Help in case of Cyberbullying

The cyber-world is such a big part of our lives. Council Executive Jane Koitka looks at what parents and carers can do if cyberbullying rears its ugly head.

Online activities have changed the dynamics of parenting. Parents feel the added responsibility of teaching their children responsible and savvy ways of being online. The possibility of cyberbullying is  particularly worrying.

Cyberbullying is the use of online and electronic communication to tease, humiliate and disparage. It can embarrass, deprecate and defame children and teens at a time when their need for peer acceptance is at a premium. It can happen to anyone at any time and without provocation.

Many children who experience cyberbullying won’t tell you. They may be too embarrassed, afraid adult involvement will make the situation worse or afraid their digital privileges will be curtailed. The key is to nurture the positive aspects of social media, educate kids on the dangers of being online, and build their trust by understanding their needs and situation.

Always be alert to changes in your child’s behavior. You know your child best and if you suspect anything unusual then it’s important to talk and try to find out what’s going on.

It can help for parents to understand the tactics which online bullies use. The ‘Help for Parents’ page of our website has links to articles with details but, briefly, common tactics include:

  • Flame/Troll: deliberately provoke arguments and rile others in online spaces
  • Exclude: deliberately not invite teens to an online space, repeatedly delete comments 
  • Outing: make privately shared information public. Very hurtful in the case of sexuality.
  • Phishing: trick someone to reveal personal information with lies and deceptive messages
  • Harassment: repeatedly send hurtful personal messages often urging to harm themselves
  • Imping, Catfishing: impersonate the victim online via false profiles and say embarrassing, lewd or mean things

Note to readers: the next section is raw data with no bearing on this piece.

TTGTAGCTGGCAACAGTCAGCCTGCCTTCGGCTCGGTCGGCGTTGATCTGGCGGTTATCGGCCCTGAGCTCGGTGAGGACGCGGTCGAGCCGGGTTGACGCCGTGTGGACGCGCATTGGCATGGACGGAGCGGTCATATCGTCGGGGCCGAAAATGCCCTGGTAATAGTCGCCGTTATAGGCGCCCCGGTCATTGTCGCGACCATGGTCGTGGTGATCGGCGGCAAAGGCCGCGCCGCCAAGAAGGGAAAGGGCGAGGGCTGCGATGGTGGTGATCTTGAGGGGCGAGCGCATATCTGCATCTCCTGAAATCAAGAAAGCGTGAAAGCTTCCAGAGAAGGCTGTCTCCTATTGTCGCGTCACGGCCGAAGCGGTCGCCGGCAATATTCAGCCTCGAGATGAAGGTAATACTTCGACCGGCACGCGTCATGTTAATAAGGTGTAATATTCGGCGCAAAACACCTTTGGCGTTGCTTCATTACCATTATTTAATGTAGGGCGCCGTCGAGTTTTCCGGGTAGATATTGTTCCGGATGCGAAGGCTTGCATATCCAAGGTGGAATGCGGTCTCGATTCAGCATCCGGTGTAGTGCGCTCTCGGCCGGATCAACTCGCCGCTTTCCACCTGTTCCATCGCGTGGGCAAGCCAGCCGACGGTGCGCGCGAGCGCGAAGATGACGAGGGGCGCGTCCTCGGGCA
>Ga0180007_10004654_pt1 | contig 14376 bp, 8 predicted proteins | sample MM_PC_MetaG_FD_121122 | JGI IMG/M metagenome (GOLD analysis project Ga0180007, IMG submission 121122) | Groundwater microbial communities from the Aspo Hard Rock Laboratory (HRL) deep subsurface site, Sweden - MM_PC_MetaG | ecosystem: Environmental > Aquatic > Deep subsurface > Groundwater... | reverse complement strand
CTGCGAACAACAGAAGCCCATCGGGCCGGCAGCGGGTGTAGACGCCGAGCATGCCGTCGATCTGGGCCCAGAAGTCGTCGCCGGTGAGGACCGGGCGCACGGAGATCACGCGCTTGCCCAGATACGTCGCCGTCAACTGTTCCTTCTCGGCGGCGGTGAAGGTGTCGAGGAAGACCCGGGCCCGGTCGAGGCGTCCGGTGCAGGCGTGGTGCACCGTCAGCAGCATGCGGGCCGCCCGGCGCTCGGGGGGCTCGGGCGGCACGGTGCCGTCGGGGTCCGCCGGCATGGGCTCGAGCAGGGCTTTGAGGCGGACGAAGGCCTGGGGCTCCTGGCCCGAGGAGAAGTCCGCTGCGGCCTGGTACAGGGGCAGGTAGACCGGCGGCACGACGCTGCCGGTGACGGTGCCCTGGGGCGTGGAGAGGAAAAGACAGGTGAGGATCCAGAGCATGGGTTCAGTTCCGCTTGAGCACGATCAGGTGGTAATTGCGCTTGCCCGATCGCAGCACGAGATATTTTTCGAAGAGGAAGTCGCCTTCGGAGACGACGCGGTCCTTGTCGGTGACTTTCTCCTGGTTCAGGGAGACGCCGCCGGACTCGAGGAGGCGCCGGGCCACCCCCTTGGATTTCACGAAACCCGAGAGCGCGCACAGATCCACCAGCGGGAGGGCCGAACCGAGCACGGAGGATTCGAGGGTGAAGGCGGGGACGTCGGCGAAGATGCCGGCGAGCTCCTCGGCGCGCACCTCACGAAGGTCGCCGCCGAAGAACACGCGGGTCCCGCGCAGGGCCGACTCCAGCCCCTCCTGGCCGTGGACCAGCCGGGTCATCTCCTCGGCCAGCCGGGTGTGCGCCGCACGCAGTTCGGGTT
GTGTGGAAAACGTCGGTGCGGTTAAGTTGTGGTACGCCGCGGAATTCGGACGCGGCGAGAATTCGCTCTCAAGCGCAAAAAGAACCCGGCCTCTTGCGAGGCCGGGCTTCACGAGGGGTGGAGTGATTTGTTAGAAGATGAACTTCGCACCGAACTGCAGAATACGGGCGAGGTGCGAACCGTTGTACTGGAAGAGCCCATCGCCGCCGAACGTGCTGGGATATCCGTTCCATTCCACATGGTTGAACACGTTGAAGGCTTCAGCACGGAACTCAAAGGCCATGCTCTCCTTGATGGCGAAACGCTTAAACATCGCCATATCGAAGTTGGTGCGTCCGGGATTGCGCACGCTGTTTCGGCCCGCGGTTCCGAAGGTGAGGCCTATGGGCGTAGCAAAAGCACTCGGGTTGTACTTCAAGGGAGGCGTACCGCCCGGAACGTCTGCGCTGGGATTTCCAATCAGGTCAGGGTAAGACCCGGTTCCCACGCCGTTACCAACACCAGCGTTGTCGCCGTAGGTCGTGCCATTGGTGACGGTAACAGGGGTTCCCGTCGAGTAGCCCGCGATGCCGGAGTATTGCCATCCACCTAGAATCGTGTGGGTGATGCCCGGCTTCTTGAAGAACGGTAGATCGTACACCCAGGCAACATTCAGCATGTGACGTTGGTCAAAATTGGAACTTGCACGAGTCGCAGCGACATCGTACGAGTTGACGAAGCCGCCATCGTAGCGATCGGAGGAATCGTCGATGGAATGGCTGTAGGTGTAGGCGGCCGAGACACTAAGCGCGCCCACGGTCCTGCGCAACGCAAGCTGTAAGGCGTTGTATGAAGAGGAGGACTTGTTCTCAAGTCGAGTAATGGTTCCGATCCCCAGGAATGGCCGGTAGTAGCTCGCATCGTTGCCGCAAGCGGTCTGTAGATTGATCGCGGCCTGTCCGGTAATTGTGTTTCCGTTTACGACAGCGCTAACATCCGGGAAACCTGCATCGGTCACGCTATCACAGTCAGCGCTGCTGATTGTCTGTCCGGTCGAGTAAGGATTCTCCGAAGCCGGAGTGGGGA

• Image abuse: passing around humiliating photos of the victim without permission

Getting help

If you think your child is being cyberbullied or if you’re looking for help to educate yourself and your child on responsible and safe use of the internet and social media, there are some very good resources to help.

ACT libraries

All of Canberra’s public libraries are now ‘eSafe spaces’, where you can ask library staff for help and support about keeping safe online. The staff have been trained to assist children affected by cyberbullying and refer them to relevant resources and authorities.

eSafety office

The Office of the Children's eSafety Commissioner has excellent parent resources and information about keeping your kids safe online and assessing your current knowledge and household online habits ( Their ‘Rewrite Your Story’ site empowers teens, with great videos to help start a conversation about cyberbullying. ‘Young & eSafe’ helps young people counter online hate with advice and resources developed by young people, including stories, short films and expert advice. The ‘Image-based abuse portal’ provides tangible support and advice to those who have had intimate images or videos shared without their consent. The Office is also well worth following on Facebook or Twitter for their tips, reminders and up to date advice on new Apps and issues.

Parent info sessions

P&Cs can host a ‘thinkUknow’ cybersafety  session for parents at their school. This informative and practical program is run by the Australian Federal Police in conjunction with several tech firms. Book a session by trained presenters at

The Internet and social media are important to young people and can add real value to their lives if we can just find ways of keeping them safe at the same time.


This article appeared in ParentACTion Magazine, Term 2, 2018.